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Garlic And Sapphires [Paperback]

Ruth Reichl
4.5 out of 5 stars  See all reviews (13 customer reviews)
RRP: 8.99
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Product Description

Review

"If this was just an account of life as a restaurant critic, it would be interesting enough. But Ruth Reichl somehow makes this an investigation into personality. In order not to be recognized when on the job as The New York Times' restaurant reviewer, she adopts a number of disguises and notes the effect this has on her own character and behavior. Oh, and the food: when she writes about what she's eating, I just salivate" (Nigella Lawson Stylist Magazine)

"Riotously, effortlessly entertaining - Ruth Reichl is witty, fair-minded, brave and a wonderful writer" (New York Times)

"Fast, funny, always near the knuckle - the best kind of food writing - it makes you hungry" (Elisabeth Luard)

"A pleasure from start to finish" (Guardian)

"Reading Ruth Reichl on food is almost as good as eating it" (Washington Post)

Book Description

In the bestselling tradition of Nigel Slater and Anthony Bourdain, comes the sumptuous and riotous account of undercover food critic Ruth Reichl

From the Publisher

In the bestselling tradition of Nigel Slater and Anthony Bourdain, comes the sumptuous and riotous account of undercover food critic Ruth Reichl

From the Inside Flap

Garlic and Sapphires is Ruth Reichl's delicious and compulsively readable account of her time spent as an undercover restaurant critic.
Reichl knows that to be a good critic you have to be anonymous, but when she lands the much coveted and highly prestigious job of the New York Times restaurant critic, her picture is posted in every four-star, low-star and no-star kitchen in town. And so, in an attempt to avoid the inevitable red carpet treatment, she embarks on her adventures in deception.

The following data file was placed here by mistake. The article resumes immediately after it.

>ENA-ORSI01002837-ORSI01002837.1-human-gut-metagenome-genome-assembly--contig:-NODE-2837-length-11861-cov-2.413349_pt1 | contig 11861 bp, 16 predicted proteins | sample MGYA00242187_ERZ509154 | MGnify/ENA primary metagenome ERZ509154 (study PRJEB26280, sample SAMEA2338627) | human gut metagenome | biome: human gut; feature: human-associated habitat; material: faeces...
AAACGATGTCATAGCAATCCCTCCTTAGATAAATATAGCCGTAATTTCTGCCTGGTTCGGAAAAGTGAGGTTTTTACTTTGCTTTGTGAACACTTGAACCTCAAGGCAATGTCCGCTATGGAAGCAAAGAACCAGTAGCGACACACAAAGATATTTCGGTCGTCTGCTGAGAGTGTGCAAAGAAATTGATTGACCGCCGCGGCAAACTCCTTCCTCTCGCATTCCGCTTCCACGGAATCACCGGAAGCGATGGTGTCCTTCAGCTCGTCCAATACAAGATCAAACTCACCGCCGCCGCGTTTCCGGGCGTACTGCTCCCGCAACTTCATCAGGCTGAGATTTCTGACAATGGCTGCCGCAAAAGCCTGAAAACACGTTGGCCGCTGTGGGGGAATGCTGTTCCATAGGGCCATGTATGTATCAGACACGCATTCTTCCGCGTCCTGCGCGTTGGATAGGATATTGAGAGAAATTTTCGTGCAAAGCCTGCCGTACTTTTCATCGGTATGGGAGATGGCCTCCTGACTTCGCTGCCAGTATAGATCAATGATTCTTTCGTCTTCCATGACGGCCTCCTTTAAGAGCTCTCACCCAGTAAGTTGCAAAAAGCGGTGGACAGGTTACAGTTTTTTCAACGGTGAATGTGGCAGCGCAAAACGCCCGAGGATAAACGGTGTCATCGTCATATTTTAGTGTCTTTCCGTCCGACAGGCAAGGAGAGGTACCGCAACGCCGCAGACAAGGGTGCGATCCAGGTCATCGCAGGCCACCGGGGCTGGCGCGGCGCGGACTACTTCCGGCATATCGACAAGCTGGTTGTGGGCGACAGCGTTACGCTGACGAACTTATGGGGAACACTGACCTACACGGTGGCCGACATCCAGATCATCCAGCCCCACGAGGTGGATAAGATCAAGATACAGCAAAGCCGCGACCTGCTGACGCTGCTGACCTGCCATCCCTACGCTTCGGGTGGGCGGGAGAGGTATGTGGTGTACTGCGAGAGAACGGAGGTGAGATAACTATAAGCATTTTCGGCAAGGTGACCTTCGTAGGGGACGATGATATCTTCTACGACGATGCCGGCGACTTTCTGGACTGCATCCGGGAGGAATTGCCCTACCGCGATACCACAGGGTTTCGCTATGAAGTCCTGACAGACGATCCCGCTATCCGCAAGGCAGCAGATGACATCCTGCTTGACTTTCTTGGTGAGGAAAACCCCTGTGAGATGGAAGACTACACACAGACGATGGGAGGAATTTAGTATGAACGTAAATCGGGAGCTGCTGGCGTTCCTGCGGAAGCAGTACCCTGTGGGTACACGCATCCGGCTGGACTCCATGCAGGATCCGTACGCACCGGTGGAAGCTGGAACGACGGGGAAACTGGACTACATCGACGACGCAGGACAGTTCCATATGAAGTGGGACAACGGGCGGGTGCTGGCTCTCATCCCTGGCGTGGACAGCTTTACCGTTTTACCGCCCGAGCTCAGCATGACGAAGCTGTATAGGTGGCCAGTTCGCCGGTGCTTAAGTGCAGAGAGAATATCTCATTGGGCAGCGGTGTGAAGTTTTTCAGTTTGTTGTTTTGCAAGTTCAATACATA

First there is her stint as Molly, a frumpy blonde in an off-beige suit. At Molly's first meal at Le Cirque, she is duly ignored, mishandled and condescended to by the sniffy staff. Then, when restraunteurs get wise to Molly, Reichl transforms herself into the eccentric, mysterious red head on whom her husband - both disconcertingly and reassuringly - develops a terrible crush. Then, she becomes Brenda the earth mother, Chloe the seductress and even Miriam her own (deceased) mother.
But what is remarkable about Reichl's spy games is that as she takes on these various guises, she finds herself changed not just physically, but also inwardly and discovers how one's outer appearance can profoundly influence one's inner character, expectations, and appetites. 'Every restaurant is a theatre, even the modest restaurants offer the opportunity to become someone else, at least for a little while.' --This text refers to an out of print or unavailable edition of this title.

From the Back Cover

Garlic and Sapphires is Ruth Reichl's delicious and mischevious account of her time spent as an undercover restaurant critic.

Reichl knows that to be a good critic you have to be anonymous. When she lands the much coveted job of the New York Times restaurant critic, she resorts to disguise in order to avoid the inevitable red carpet treatment.

But what is remarkable about Reichl's spy games is that as the takes on these various guises, (frumpy, blonde Molly; bohemian, red-headed Brenda...), she finds herself changed beyond her physical appearance. Ruth discovers how one's outer appearance can profoundly influence one's inner character, expectations - and appetites.

'With a sprig of chervil in her hair, anyone would want to eat up the wonderful Ruth Reichl whole and on the bone. Food is love.' The Times

'A pleasure from start to finish' the Guardian

'Joyous, witty and totally absorbing' Good Housekeeping

'Deliciousness on every page' Jay Rayner, the Observer

'Riotously, effortlessly entertaining - Ruth Reichl is fair-minded, brave and a wonderful writer' New York Times

About the Author

Ruth Reichl began cooking at the age of seven. It was pure self-defense; her mother, who was affectionately known as 'the Queen of Mold,' inadvertently poisoned people, and Ruth felt she could do a slightly better job. Trained as an art historian, she ended up following her passion for food. She had a modest restaurant in Berkeley, then became the restaurant critic of The Los Angeles Times and then the New York Times before being named Editor in Chief of Gourmet Magazine. She has written four memoirs and three cookbooks, but Delicious! is her first novel.

She lives in New York with her husband and son - and deeply regrets that she neglected to give them any reason to learn to cook.

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